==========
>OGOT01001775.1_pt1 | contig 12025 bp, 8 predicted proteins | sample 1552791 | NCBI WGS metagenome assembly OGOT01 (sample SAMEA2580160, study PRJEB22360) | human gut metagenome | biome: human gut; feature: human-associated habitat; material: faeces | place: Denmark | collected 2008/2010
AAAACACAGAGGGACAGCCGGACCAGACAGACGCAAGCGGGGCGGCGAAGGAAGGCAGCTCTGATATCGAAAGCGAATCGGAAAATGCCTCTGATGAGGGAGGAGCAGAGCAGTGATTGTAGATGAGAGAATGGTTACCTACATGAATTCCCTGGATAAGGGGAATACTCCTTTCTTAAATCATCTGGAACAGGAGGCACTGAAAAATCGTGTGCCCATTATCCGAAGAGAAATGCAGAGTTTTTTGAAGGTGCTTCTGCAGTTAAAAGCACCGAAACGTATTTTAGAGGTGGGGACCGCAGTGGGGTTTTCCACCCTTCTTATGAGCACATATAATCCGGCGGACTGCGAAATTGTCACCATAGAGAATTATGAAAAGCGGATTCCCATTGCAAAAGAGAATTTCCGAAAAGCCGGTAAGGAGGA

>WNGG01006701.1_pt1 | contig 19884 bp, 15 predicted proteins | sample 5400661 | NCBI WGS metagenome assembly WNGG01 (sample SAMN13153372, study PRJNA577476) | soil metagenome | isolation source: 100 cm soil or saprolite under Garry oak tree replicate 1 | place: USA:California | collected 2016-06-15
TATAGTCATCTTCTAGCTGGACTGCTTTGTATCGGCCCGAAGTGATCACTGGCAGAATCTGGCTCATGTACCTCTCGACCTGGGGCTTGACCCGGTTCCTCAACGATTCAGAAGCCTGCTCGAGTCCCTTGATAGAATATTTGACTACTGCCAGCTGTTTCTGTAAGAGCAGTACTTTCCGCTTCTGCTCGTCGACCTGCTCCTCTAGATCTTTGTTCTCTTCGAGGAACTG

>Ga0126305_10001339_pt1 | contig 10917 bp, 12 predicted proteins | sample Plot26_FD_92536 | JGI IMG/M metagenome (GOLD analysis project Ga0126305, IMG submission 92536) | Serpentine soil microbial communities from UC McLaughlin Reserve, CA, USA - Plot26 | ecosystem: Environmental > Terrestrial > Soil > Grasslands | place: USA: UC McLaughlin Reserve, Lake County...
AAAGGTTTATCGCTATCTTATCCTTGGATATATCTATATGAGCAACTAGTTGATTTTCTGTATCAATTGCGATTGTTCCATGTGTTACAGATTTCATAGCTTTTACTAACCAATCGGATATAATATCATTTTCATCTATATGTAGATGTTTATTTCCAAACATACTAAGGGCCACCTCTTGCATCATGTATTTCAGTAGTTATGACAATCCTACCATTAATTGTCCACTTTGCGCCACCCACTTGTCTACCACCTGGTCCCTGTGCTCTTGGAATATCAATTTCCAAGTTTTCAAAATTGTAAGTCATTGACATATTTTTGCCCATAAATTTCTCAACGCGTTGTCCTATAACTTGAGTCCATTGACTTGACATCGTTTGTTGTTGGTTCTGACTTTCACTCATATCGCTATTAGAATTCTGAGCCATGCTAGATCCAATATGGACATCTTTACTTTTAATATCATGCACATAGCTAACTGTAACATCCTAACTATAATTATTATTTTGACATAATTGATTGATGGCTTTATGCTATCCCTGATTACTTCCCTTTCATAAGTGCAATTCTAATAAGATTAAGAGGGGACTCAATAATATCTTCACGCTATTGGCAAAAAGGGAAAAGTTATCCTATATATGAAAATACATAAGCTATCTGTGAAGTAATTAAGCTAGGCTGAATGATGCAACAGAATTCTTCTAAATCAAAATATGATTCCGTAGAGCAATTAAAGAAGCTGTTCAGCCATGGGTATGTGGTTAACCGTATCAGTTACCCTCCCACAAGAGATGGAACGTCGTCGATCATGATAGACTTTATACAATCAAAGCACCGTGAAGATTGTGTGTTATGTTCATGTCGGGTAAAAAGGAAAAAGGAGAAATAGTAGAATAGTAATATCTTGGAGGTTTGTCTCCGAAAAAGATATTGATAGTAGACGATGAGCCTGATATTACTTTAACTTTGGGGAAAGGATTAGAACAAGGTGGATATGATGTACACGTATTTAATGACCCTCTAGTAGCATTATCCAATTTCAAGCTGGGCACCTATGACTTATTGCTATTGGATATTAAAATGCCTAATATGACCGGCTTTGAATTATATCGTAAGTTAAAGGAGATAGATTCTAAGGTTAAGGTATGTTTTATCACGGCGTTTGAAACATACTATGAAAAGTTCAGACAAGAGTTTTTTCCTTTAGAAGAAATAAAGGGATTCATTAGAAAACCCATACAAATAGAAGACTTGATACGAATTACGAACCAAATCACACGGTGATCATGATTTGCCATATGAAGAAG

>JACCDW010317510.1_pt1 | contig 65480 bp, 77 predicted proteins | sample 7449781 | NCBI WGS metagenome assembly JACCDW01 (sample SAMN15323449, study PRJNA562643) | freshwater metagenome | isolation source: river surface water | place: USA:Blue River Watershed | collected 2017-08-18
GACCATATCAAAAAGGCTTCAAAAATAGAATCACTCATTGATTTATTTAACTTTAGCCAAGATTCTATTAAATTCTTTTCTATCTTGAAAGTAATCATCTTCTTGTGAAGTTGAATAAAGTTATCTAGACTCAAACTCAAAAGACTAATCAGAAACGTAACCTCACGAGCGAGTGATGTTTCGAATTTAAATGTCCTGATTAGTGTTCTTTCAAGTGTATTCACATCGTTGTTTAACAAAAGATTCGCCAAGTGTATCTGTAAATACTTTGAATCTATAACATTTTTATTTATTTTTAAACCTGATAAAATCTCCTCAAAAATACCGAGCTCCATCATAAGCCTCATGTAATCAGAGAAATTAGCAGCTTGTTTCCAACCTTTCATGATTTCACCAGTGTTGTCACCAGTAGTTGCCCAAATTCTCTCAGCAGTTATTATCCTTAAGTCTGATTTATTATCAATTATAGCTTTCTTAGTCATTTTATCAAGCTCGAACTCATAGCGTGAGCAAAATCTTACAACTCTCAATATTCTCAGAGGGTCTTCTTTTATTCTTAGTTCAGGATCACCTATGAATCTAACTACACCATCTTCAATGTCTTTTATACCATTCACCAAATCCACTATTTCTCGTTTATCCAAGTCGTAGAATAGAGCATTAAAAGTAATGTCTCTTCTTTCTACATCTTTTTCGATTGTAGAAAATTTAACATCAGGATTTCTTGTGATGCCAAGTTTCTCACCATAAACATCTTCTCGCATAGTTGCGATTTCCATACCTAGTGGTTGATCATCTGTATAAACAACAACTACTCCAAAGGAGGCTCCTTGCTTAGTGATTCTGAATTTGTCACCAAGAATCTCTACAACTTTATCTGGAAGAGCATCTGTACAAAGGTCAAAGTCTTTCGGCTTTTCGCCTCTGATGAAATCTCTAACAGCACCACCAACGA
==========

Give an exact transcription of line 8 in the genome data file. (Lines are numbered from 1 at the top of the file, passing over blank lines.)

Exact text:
GACCATATCAAAAAGGCTTCAAAAATAGAATCACTCATTGATTTATTTAACTTTAGCCAAGATTCTATTAAATTCTTTTCTATCTTGAAAGTAATCATCTTCTTGTGAAGTTGAATAAAGTTATCTAGACTCAAACTCAAAAGACTAATCAGAAACGTAACCTCACGAGCGAGTGATGTTTCGAATTTAAATGTCCTGATTAGTGTTCTTTCAAGTGTATTCACATCGTTGTTTAACAAAAGATTCGCCAAGTGTATCTGTAAATACTTTGAATCTATAACATTTTTATTTATTTTTAAACCTGATAAAATCTCCTCAAAAATACCGAGCTCCATCATAAGCCTCATGTAATCAGAGAAATTAGCAGCTTGTTTCCAACCTTTCATGATTTCACCAGTGTTGTCACCAGTAGTTGCCCAAATTCTCTCAGCAGTTATTATCCTTAAGTCTGATTTATTATCAATTATAGCTTTCTTAGTCATTTTATCAAGCTCGAACTCATAGCGTGAGCAAAATCTTACAACTCTCAATATTCTCAGAGGGTCTTCTTTTATTCTTAGTTCAGGATCACCTATGAATCTAACTACACCATCTTCAATGTCTTTTATACCATTCACCAAATCCACTATTTCTCGTTTATCCAAGTCGTAGAATAGAGCATTAAAAGTAATGTCTCTTCTTTCTACATCTTTTTCGATTGTAGAAAATTTAACATCAGGATTTCTTGTGATGCCAAGTTTCTCACCATAAACATCTTCTCGCATAGTTGCGATTTCCATACCTAGTGGTTGATCATCTGTATAAACAACAACTACTCCAAAGGAGGCTCCTTGCTTAGTGATTCTGAATTTGTCACCAAGAATCTCTACAACTTTATCTGGAAGAGCATCTGTACAAAGGTCAAAGTCTTTCGGCTTTTCGCCTCTGATGAAATCTCTAACAGCACCACCAACGA